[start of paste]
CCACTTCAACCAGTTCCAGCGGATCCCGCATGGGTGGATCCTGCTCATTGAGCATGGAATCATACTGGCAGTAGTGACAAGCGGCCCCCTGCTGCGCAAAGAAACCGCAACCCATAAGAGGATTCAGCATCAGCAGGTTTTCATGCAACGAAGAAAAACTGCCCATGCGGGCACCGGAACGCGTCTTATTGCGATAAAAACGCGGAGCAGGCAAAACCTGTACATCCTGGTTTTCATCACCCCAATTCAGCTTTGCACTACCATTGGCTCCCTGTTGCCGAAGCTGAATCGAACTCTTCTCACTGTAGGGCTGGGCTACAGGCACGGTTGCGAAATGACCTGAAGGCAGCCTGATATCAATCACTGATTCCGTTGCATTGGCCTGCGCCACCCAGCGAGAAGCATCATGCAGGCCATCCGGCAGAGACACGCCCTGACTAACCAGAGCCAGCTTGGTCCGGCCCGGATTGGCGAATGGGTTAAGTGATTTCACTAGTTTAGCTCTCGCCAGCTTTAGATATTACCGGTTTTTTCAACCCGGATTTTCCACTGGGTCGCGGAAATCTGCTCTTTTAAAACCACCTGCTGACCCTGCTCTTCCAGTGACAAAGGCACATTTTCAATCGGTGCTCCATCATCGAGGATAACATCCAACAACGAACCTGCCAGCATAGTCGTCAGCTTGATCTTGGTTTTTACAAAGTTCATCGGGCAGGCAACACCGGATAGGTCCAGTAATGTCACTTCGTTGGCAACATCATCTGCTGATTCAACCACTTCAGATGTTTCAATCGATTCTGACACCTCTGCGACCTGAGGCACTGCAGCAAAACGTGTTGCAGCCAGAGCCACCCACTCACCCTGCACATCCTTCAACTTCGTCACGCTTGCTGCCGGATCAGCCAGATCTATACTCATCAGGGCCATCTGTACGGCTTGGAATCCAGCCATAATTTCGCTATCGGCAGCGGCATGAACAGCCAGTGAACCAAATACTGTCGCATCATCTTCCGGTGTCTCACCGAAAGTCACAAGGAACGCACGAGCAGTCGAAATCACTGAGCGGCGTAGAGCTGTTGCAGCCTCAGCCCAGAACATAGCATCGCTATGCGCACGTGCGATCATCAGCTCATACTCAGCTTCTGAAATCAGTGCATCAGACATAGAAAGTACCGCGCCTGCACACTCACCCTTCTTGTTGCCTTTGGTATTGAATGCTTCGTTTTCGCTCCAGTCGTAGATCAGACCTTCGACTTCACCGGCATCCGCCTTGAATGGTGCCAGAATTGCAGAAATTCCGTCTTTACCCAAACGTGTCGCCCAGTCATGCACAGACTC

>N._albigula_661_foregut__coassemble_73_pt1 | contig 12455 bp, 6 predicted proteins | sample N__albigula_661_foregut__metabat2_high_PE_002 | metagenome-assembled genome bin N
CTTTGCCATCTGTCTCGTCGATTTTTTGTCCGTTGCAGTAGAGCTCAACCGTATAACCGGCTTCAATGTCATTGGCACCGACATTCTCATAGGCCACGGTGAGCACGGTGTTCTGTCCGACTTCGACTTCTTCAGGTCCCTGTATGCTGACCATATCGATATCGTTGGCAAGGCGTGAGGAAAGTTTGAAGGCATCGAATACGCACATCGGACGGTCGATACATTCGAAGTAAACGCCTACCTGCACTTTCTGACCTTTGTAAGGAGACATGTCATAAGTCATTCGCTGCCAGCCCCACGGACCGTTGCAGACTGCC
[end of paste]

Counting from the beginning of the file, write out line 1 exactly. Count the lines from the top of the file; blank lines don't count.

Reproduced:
CCACTTCAACCAGTTCCAGCGGATCCCGCATGGGTGGATCCTGCTCATTGAGCATGGAATCATACTGGCAGTAGTGACAAGCGGCCCCCTGCTGCGCAAAGAAACCGCAACCCATAAGAGGATTCAGCATCAGCAGGTTTTCATGCAACGAAGAAAAACTGCCCATGCGGGCACCGGAACGCGTCTTATTGCGATAAAAACGCGGAGCAGGCAAAACCTGTACATCCTGGTTTTCATCACCCCAATTCAGCTTTGCACTACCATTGGCTCCCTGTTGCCGAAGCTGAATCGAACTCTTCTCACTGTAGGGCTGGGCTACAGGCACGGTTGCGAAATGACCTGAAGGCAGCCTGATATCAATCACTGATTCCGTTGCATTGGCCTGCGCCACCCAGCGAGAAGCATCATGCAGGCCATCCGGCAGAGACACGCCCTGACTAACCAGAGCCAGCTTGGTCCGGCCCGGATTGGCGAATGGGTTAAGTGATTTCACTAGTTTAGCTCTCGCCAGCTTTAGATATTACCGGTTTTTTCAACCCGGATTTTCCACTGGGTCGCGGAAATCTGCTCTTTTAAAACCACCTGCTGACCCTGCTCTTCCAGTGACAAAGGCACATTTTCAATCGGTGCTCCATCATCGAGGATAACATCCAACAACGAACCTGCCAGCATAGTCGTCAGCTTGATCTTGGTTTTTACAAAGTTCATCGGGCAGGCAACACCGGATAGGTCCAGTAATGTCACTTCGTTGGCAACATCATCTGCTGATTCAACCACTTCAGATGTTTCAATCGATTCTGACACCTCTGCGACCTGAGGCACTGCAGCAAAACGTGTTGCAGCCAGAGCCACCCACTCACCCTGCACATCCTTCAACTTCGTCACGCTTGCTGCCGGATCAGCCAGATCTATACTCATCAGGGCCATCTGTACGGCTTGGAATCCAGCCATAATTTCGCTATCGGCAGCGGCATGAACAGCCAGTGAACCAAATACTGTCGCATCATCTTCCGGTGTCTCACCGAAAGTCACAAGGAACGCACGAGCAGTCGAAATCACTGAGCGGCGTAGAGCTGTTGCAGCCTCAGCCCAGAACATAGCATCGCTATGCGCACGTGCGATCATCAGCTCATACTCAGCTTCTGAAATCAGTGCATCAGACATAGAAAGTACCGCGCCTGCACACTCACCCTTCTTGTTGCCTTTGGTATTGAATGCTTCGTTTTCGCTCCAGTCGTAGATCAGACCTTCGACTTCACCGGCATCCGCCTTGAATGGTGCCAGAATTGCAGAAATTCCGTCTTTACCCAAACGTGTCGCCCAGTCATGCACAGACTC